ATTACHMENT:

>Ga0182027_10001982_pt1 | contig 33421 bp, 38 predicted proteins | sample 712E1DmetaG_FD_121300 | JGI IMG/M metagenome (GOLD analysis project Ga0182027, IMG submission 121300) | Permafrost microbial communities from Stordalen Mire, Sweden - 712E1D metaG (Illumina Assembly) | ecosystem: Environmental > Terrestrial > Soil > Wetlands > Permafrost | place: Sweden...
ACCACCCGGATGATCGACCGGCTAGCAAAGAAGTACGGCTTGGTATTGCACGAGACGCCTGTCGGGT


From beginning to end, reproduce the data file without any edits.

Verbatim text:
>Ga0182027_10001982_pt1 | contig 33421 bp, 38 predicted proteins | sample 712E1DmetaG_FD_121300 | JGI IMG/M metagenome (GOLD analysis project Ga0182027, IMG submission 121300) | Permafrost microbial communities from Stordalen Mire, Sweden - 712E1D metaG (Illumina Assembly) | ecosystem: Environmental > Terrestrial > Soil > Wetlands > Permafrost | place: Sweden...
ACCACCCGGATGATCGACCGGCTAGCAAAGAAGTACGGCTTGGTATTGCACGAGACGCCTGTCGGGT